Spokesman:  Well, we are continuing our contacts at various levels.  I think, as the Secretary-General told you, we met with Foreign Minister Lavrov in Nairobi, and we then sent him a letter following up that meeting, but nothing new to report today.

Question:  And a second question on North Korea.  North Korea says it simulated a nuclear attack against South Korea and rehearsed the occupation of South Korea.  This is certainly a step up from other actions that it’s taken.

Spokesman:  You know, it’s not going in the direction we wanted to see, which is a de-escalation of the situation on the Korean Peninsula and a return to negotiations with a view for full denuclearization of the peninsula.

Amelie, then Maggie, then Michelle.

Question:  Thanks, Stéph.  I have a question on Western Sahara.  There are reports that Staffan de Mistura is planning soon a new tour of the region.  Can you confirm that and give us any details of when, where, anything?  Thank you.

Spokesman:  Mr. de Mistura seems to attract many reports, theories, and rumours. Nothing is official until it is announced from here.  So I have nothing to share with you at this point.

Maggie, Michelle, and Murad.

Question:  Niger, yesterday, the military said that they’re stopping UN agencies and NGOs from working in their military operation zones.  Do you have any more information or details what that actually means, what military operation zones are?  And also, the Nigerian President has suggested a nine month transition back to democracy for Niger.  Does the UN think that’s a good idea or…?

Spokesman:  We saw the reports on Niger and the comments made by the de facto authorities asking us and NGOs to suspend operations.  We’re trying to get more details.  Our colleagues on the ground are in touch with them.  It’s not clear at this point what areas they’re specifically speaking about and what implication this will have for the humanitarian work.  Though clearly, whatever implications it has will not be positive implications.  And I think it’s worth reminding that even before the most recent developments Niger is facing an acute and distressful humanitarian situation.  About 4.3 million people in Niger are in need of humanitarian assistance.  Despite the challenges, whether it’s the political situation or the funding gap, we’re continuing our operations in the best way we can.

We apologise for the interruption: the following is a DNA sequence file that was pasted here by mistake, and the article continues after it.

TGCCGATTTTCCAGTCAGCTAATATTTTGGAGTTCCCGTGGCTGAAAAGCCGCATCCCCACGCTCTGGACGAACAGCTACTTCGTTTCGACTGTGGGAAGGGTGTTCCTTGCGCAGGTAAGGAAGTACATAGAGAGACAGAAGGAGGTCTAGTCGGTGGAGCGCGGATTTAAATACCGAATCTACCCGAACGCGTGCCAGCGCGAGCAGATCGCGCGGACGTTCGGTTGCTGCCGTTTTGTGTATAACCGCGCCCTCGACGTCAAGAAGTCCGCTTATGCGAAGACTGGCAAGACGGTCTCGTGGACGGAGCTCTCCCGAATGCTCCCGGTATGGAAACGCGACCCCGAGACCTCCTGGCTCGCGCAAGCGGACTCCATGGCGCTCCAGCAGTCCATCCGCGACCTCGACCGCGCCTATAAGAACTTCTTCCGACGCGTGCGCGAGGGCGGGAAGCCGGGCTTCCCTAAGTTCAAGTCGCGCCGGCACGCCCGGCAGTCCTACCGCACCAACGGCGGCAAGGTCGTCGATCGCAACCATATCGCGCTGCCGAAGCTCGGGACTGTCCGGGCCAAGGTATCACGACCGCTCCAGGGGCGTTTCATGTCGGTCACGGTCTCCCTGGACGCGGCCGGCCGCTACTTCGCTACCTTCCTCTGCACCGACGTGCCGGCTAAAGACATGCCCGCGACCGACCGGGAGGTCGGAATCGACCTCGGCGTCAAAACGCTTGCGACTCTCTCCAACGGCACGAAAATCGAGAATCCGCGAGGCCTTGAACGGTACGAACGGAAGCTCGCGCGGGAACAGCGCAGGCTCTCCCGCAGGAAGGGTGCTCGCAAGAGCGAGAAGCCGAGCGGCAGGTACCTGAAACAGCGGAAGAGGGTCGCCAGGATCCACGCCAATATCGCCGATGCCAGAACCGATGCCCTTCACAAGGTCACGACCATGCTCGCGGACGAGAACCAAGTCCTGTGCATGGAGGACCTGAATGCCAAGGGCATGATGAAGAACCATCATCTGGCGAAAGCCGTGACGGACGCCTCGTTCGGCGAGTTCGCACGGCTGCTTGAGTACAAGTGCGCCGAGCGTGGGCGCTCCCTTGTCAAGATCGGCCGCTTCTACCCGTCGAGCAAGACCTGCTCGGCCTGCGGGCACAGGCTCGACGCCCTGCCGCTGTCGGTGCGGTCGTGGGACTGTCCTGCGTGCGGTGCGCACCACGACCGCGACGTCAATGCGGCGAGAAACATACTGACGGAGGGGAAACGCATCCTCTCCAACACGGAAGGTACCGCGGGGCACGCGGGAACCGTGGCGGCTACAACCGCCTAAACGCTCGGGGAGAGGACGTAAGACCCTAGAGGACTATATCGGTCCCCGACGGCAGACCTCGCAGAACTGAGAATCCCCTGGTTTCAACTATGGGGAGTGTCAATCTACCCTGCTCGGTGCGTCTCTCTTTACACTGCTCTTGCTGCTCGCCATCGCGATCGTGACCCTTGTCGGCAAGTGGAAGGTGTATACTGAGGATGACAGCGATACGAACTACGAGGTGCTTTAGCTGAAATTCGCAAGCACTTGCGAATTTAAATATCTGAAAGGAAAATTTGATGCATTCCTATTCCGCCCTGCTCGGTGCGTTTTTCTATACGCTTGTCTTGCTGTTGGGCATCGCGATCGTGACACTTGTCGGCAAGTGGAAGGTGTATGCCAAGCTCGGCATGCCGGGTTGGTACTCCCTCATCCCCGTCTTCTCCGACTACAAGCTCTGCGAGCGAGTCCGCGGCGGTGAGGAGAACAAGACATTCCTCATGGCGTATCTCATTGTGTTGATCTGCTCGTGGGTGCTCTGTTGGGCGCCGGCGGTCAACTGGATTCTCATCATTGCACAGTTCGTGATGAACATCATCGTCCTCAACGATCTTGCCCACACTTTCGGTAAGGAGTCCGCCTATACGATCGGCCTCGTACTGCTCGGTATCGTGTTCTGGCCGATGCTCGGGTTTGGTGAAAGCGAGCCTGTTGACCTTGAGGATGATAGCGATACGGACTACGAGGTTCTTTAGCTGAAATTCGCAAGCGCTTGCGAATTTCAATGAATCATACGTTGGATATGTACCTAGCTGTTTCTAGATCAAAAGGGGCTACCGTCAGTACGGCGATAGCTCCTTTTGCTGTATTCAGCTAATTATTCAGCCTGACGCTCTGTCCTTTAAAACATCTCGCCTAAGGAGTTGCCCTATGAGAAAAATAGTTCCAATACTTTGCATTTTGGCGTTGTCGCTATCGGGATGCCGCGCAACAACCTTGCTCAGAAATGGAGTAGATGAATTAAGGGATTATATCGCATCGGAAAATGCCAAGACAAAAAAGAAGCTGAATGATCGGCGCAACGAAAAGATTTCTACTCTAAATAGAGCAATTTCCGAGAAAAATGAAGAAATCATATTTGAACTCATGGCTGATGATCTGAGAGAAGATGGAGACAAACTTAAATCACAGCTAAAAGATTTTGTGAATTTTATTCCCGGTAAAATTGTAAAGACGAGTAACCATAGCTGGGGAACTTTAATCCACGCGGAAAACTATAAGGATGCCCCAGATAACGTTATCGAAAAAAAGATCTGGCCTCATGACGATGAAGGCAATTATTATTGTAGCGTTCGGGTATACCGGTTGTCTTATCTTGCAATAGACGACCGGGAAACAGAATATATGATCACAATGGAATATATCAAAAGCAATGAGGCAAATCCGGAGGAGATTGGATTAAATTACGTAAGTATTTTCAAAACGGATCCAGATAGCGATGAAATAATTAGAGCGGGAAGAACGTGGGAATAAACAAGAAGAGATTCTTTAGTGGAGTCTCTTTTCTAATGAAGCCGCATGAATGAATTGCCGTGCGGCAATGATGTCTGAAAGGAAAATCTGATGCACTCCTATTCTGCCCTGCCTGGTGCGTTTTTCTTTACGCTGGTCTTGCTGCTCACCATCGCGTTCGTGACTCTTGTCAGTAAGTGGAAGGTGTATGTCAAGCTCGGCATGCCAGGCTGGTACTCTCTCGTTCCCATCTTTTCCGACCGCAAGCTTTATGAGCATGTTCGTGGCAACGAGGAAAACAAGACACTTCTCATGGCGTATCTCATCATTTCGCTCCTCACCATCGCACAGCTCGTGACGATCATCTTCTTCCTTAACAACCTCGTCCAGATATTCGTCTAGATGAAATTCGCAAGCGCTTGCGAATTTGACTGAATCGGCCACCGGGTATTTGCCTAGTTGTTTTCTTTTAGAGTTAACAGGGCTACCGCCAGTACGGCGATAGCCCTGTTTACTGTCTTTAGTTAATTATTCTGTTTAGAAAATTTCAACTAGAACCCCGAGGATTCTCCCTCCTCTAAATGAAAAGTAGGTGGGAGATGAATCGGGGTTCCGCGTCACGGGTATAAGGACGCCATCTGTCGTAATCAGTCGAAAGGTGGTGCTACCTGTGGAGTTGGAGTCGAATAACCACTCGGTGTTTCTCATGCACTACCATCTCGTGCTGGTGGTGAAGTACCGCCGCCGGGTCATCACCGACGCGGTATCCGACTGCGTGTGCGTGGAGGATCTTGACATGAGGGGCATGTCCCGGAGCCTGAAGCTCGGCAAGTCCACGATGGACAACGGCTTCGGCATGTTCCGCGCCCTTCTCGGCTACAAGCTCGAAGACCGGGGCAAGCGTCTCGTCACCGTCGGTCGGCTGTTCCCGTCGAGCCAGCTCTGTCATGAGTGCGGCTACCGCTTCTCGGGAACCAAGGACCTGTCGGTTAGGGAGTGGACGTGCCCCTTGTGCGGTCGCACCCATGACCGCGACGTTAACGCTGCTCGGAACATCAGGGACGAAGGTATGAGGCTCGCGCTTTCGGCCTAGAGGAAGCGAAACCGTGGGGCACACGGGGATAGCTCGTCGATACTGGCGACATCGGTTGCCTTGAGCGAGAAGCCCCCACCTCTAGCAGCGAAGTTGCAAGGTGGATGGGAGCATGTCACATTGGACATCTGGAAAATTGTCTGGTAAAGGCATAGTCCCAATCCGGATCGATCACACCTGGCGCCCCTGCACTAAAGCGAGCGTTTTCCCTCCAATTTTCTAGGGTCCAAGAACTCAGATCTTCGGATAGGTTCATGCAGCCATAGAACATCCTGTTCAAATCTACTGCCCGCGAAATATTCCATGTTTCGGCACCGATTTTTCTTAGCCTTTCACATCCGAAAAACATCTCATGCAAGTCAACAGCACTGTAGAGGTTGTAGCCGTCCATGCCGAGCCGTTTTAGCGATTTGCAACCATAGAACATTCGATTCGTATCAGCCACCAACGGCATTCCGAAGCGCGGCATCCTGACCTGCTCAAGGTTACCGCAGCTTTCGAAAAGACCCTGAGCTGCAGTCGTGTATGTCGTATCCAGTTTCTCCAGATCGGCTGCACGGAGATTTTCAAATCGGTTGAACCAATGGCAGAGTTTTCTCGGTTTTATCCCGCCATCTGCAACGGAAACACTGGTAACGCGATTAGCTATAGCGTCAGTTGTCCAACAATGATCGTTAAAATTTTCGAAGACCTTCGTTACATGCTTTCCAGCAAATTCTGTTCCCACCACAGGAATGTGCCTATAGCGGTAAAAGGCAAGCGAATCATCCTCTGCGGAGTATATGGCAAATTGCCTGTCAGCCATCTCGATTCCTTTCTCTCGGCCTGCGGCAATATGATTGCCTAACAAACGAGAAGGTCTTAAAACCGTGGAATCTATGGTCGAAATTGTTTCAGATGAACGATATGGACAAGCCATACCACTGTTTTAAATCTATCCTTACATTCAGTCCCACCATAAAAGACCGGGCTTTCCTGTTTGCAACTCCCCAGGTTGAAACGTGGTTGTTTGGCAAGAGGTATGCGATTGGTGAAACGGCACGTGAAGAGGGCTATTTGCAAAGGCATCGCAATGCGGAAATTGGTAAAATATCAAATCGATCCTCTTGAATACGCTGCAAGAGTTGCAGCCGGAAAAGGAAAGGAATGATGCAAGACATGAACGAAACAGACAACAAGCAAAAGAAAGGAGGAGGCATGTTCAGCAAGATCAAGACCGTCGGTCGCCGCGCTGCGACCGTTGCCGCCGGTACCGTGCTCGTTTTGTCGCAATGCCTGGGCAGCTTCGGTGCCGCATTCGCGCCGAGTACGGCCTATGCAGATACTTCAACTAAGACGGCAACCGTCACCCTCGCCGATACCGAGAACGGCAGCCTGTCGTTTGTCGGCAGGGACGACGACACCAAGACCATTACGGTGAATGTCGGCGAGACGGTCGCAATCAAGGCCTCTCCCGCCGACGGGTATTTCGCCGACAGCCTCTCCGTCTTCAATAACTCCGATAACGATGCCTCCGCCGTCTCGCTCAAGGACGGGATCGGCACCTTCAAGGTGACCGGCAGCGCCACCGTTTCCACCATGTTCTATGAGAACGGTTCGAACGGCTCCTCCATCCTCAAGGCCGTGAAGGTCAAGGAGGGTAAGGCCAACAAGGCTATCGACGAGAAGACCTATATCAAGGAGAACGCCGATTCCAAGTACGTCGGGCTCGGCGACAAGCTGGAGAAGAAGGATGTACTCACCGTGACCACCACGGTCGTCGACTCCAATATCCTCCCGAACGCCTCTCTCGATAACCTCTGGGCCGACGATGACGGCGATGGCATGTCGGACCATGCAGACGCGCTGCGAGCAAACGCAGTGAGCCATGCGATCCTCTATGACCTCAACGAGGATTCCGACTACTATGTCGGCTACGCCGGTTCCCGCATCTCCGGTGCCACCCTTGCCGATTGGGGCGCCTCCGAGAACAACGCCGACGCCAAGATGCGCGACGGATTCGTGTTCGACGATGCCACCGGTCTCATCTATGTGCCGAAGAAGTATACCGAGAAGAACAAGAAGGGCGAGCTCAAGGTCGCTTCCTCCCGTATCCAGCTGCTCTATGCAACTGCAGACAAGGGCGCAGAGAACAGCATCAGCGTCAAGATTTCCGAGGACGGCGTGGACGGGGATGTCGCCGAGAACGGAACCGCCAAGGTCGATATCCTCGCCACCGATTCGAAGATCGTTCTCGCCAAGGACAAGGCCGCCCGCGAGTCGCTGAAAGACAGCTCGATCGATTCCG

Question:  On Niger proposal of nine months?

Spokesman:  I’ve no comment on that.


Question:  Just further on to the Black Sea grain deal.  So the Secretary-General hasn’t received any formal response from Lavrov?

Spokesman:  No, ma’am.

Question:  And how hopeful is he that this meeting between President Putin and Erdogan can achieve something on Monday?  Does he plan to speak to either of them ahead of that meeting?

Spokesman:  We continue to have contacts at various levels with all the parties.  The Secretary-General is not a person to make predictions.

Murad, then Yvonne.

Question:  Yeah.  Thank you. On Syria, any comment on the fighting between the Arab and Kurds, specifically the SDF in Deir ez-Zor?  Now, dozens in [inaudible] killed.

Spokesman:  This is just another manifestation of the impact on civilians in Syria.  We would want to see an end to any sort of fighting or violence where this is an area where people, men, women and children are already suffering tremendously. And all of this is compounding and furthering their suffering.

Question:  Any efforts by the UN for de-escalation?

Spokesman:  Whatever we can do, we will be doing.

Yvonne, then Abdelhamid.

Question:  Thanks, Stéph.  In the bilateral with the Kenyan President, will the Secretary-General be discussing the potential deployment of a multinational force to Haiti?  And if so, can you tell us any details about what Kenya might receive in return for leading this force?

Spokesman:  On the first part of your question, let’s see what is raised, what is discussed.  So I will let you know.  We’ll let you know afterwards.  This is a non-UN multinational force.  So there is no…  As far as I’m aware, no quid pro quo from the Secretariat to Kenya.  But that’s a question you may want to ask to other Member States.

No.  One second, please.  Abdelhamid?

Question:  Thank you, Stéphane.  Do you agree that the reaction of the UN and of the international community to the coup in Gabon was not that severe the way they acted or reacted to the coupe in Niger?

Spokesman:  That’s an analysis question that I think you should ask analysts about. But…  [cross-talk]

Question:  No.  The UN…

Spokesman:  I mean, Abdelhamid, with all due respect, don’t ask me to analyse what we’ve said.  We say what we say because we mean what we say.